Oh, the tender and twisted animation of Bill Plympton: How I love the way he skewers reality.
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I’ve long been an admirer of the work by this Portland native – the way his low-tech sketches seem to spurt and stall, moving jaggedly, even as Plympton’s bizarre, and at times scathing, sense of humor pummels his characters.
One of the reasons I love Comic-Con so is that not only is Plympton going to be here in person – in just about an hour – but that the crowds will line up to pay him his due. He’s still relatively unknown by mainstream audiences, but he’s something of a god among animators – and also movie lovers who have stumbled upon his quirky, odd, tender, hilarious work. Everything from feature-length films to Academy Award-winning shorts (Your Face) to commercials.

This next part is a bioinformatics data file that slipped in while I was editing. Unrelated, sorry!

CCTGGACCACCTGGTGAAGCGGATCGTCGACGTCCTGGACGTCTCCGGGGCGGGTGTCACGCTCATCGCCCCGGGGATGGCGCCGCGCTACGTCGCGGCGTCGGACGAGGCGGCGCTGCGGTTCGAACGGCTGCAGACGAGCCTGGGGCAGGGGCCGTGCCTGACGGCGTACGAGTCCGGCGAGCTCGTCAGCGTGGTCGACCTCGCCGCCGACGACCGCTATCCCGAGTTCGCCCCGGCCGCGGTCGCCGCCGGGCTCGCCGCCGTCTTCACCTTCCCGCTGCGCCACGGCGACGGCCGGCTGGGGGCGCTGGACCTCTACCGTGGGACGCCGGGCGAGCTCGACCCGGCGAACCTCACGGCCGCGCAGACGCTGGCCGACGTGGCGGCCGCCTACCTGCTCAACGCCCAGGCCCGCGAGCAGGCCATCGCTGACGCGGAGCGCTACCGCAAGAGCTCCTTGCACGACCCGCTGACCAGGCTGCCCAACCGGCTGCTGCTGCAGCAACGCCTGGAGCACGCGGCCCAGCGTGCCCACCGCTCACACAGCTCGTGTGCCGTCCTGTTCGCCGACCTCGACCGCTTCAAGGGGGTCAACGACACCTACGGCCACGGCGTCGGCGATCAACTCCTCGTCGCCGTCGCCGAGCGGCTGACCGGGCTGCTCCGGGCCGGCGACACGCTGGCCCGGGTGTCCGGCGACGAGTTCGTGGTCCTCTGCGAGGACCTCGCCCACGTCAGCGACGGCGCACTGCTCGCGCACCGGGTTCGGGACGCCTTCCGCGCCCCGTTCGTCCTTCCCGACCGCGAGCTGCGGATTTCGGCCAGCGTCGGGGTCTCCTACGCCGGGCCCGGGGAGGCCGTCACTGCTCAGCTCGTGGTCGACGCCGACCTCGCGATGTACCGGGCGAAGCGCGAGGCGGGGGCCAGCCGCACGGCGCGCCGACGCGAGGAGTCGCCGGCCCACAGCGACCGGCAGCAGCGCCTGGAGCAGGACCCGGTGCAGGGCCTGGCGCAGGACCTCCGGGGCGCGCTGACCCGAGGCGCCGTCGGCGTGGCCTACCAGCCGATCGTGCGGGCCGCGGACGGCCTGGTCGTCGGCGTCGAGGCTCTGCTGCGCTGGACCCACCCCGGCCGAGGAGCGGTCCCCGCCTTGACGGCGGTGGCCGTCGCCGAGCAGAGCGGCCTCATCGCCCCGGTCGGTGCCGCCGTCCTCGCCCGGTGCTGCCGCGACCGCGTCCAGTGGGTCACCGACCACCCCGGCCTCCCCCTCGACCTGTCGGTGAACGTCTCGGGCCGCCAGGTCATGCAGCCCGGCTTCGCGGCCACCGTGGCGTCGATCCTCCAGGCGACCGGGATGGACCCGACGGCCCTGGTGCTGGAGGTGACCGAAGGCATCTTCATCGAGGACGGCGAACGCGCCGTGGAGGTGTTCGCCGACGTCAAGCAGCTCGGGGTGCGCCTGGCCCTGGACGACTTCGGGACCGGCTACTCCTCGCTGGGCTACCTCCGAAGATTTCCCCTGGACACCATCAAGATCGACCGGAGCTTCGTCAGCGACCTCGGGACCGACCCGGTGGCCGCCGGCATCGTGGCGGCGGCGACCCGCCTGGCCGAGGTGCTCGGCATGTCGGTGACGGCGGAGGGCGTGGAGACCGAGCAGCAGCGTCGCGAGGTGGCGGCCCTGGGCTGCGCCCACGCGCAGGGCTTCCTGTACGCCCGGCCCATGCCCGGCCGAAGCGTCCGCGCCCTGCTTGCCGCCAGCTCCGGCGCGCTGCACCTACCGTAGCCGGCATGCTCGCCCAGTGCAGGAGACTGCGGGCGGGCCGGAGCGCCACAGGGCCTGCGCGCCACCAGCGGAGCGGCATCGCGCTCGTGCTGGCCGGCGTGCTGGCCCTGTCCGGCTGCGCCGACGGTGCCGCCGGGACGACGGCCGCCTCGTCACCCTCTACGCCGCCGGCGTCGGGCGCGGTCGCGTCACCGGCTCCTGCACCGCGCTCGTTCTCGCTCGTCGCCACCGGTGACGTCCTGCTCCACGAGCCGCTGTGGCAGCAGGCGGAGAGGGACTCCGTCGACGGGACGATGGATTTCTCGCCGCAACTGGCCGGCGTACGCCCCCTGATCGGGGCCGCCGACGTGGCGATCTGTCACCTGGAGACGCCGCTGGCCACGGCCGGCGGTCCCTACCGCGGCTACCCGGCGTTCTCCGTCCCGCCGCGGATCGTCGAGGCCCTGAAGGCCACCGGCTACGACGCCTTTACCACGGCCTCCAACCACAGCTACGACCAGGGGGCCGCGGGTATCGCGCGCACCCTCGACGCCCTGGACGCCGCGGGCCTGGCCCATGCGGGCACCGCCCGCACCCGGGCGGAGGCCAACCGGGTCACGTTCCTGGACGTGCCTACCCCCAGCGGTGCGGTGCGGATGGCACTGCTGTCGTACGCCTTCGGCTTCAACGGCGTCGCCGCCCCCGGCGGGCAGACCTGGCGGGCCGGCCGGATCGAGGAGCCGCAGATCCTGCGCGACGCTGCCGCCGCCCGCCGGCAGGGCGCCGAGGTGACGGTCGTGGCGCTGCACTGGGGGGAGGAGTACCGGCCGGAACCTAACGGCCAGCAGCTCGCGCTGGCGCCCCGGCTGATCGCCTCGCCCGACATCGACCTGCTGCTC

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As far as I’m concerned, he’s right up there with Don Hertzfeldt, absurdist extraordinaire, as one of the more iconic animators working today. One of my all-time Plympton favorites would probably be Guide Dog – a film that captures, more convincingly than just about anything I’ve ever seen, the panting and preening and whimpering that defines our favorite pets. He taps into the spirit of man’s best friend, and commits it to moving pictures:
Plympton should be known as a master everywhere; but at least he gets his moment in the spotlight today at the forefront of Comic-Con. Color me a fanboy through and through; hurray for Plympton.
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